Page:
Boscawen, New Hampshire
Merrimack county. Boscawen is situated between Concord and Salisbury on the W. side of Merrimack river. Boscawen is 8 miles N.W. from Concord. Besides the Merrimack, the west part of this town is watered by Blackwater river, running nearly parallel with the former, through the whole extent of the town, and about five miles distant from it. It is not a large stream, but very important, both on account of the fertile fields of champaign on its borders, and the numerous water privileges it affords. There are two ponds of some note. Great pond, near the centre of the town, Long pond, in the west part, and mill seats at the outlet of each. Boscawen is of a deep, productive soil, affording many excellent farms delightfully situated. The surface, when viewed from its highest parts, appears uncommonly level. From the numerous streams of living water, and from the peculiar direction of the swells of the hills, this town probably derives that pure air and uniform temperature which are so conducive to health. The principal village is in the east section of the town. It is situated on a spacious street nearly two miles in length, very straight and level. Here the eye of the traveller is attracted and delighted by the fertile intervales and windings of the river Merrimack. There is another village on a pleasant eminence near the west meeting house. Boscawen was granted by Massachusetts in 1733. The proprietors gave it the name of Contoocook, after the Indian name of the river. It received its present name when it was incorporated, April 22, 1760, from Edward Boscawen, a celebrated English admiral then on the American station. The first settlement commenced early in the season of 1734. Abigail Danforth was the first child born in the town. The Indians made frequent predatory incursions on the inhabitants. See Duston's Island.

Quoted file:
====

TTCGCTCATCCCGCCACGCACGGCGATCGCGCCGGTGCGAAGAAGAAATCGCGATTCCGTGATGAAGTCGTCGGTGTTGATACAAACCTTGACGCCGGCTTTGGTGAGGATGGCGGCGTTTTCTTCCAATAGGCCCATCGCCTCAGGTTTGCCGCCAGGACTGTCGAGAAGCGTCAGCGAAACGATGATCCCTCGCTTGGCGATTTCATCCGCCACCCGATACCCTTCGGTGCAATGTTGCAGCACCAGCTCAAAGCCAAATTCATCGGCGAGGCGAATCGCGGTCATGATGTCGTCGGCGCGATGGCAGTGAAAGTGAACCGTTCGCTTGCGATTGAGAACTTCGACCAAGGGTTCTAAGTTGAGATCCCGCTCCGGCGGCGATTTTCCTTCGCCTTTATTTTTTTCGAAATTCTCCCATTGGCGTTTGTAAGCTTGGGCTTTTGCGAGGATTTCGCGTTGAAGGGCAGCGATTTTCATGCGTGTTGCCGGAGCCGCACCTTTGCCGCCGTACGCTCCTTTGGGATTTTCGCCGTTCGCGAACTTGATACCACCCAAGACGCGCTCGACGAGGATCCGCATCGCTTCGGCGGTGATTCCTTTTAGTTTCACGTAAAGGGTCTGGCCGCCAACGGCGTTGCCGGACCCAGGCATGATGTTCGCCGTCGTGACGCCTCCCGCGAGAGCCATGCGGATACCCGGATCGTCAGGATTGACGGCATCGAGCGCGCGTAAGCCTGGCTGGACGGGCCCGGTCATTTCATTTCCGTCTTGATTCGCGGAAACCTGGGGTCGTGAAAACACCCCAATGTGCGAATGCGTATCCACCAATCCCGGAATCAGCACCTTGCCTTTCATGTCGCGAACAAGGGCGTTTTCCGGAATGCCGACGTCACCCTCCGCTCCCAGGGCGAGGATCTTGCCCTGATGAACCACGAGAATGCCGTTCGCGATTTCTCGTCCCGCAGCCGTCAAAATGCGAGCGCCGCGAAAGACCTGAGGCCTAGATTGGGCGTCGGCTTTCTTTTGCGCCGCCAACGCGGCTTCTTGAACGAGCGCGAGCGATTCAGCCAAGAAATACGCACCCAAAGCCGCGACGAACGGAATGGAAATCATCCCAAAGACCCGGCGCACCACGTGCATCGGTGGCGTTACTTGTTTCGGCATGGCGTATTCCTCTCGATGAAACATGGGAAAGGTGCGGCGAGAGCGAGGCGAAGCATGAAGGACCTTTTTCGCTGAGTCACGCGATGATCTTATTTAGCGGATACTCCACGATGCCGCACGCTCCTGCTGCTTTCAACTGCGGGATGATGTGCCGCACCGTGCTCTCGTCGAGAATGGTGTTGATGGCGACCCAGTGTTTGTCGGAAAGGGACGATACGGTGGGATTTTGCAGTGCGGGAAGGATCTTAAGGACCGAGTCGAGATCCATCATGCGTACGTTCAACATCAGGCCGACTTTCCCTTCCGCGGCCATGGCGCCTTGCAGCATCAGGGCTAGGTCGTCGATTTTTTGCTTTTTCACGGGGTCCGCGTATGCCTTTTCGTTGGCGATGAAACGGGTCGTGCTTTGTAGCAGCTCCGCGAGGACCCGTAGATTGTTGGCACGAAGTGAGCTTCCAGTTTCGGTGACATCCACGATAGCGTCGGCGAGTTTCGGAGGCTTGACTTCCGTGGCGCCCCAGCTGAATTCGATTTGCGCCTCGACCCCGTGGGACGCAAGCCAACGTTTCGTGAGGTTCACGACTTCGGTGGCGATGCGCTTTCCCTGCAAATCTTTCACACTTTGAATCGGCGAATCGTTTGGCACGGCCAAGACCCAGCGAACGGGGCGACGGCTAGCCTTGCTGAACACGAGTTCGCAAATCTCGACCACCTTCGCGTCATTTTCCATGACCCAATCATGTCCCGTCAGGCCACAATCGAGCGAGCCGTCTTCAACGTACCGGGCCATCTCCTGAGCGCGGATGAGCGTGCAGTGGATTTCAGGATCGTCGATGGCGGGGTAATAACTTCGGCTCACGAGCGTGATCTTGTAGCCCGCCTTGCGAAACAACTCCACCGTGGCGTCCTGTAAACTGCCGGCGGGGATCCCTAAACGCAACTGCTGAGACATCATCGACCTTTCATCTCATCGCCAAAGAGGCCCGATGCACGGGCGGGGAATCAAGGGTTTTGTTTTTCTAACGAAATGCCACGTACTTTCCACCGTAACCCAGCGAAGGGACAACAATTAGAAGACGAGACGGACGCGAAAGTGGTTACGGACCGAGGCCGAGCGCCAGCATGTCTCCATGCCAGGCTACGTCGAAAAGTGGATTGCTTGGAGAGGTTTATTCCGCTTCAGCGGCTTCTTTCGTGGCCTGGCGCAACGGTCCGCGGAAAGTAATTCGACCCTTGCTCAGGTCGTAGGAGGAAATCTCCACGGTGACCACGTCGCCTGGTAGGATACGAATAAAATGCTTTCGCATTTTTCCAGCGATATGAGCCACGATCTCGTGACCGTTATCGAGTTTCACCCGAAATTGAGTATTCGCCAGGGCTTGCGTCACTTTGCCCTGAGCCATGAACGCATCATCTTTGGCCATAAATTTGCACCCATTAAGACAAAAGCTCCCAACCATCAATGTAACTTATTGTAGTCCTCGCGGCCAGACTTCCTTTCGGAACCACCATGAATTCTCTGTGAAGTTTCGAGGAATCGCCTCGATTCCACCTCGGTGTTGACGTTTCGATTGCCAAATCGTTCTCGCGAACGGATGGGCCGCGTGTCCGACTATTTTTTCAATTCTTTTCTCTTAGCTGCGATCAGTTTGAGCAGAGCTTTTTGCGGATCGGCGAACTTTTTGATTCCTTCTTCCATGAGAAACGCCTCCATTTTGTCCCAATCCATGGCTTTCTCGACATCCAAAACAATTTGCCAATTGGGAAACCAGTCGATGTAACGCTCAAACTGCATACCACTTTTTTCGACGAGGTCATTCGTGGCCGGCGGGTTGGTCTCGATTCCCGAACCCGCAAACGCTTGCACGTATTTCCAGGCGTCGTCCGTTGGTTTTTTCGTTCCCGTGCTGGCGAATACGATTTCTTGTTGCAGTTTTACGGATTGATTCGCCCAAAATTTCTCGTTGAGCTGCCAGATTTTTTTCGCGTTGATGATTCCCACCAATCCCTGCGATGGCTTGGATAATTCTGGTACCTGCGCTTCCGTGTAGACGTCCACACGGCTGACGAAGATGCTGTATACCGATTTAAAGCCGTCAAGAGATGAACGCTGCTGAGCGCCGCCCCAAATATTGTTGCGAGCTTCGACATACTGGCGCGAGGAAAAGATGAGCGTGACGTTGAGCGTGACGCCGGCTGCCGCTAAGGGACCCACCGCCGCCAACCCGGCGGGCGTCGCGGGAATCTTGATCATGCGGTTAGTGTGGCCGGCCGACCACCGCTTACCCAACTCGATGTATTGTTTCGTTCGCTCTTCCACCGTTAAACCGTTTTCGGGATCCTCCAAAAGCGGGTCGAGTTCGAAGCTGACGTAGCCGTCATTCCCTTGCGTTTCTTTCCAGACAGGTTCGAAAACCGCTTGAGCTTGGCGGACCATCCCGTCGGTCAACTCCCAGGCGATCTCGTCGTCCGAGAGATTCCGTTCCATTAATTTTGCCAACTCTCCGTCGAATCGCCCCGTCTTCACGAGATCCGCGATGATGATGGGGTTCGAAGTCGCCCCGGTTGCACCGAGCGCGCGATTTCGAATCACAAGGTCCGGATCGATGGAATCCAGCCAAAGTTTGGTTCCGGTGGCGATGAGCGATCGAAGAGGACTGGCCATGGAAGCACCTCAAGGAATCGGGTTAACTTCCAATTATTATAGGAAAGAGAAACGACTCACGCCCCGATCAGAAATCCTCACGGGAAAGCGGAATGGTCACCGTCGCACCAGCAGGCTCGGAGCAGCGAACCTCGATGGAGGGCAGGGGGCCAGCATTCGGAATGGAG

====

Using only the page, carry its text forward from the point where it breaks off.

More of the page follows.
Among the deceased citizens of this place entitled to respectful notice are George Jackman, Esq., the first town clerk, who continued in office 36 years. He was appointed a justice of the peace under Geo. II. and continued in that office during all successive changes down to 1818.
Rev. Samuel Ward, D.D., for more than half a century the minister of Boscawen, was distinguished for his learning and piety.
Hon. Ezekiel Webster, a native of Salisbury, resided here many years. He was an eminent barrister at law, of extraordinary talents, and great private worth. He died in the court house at Concord, April 10, 1829, aged 49, beloved and lamented by all who knew his character. Population, 1830, 2,093.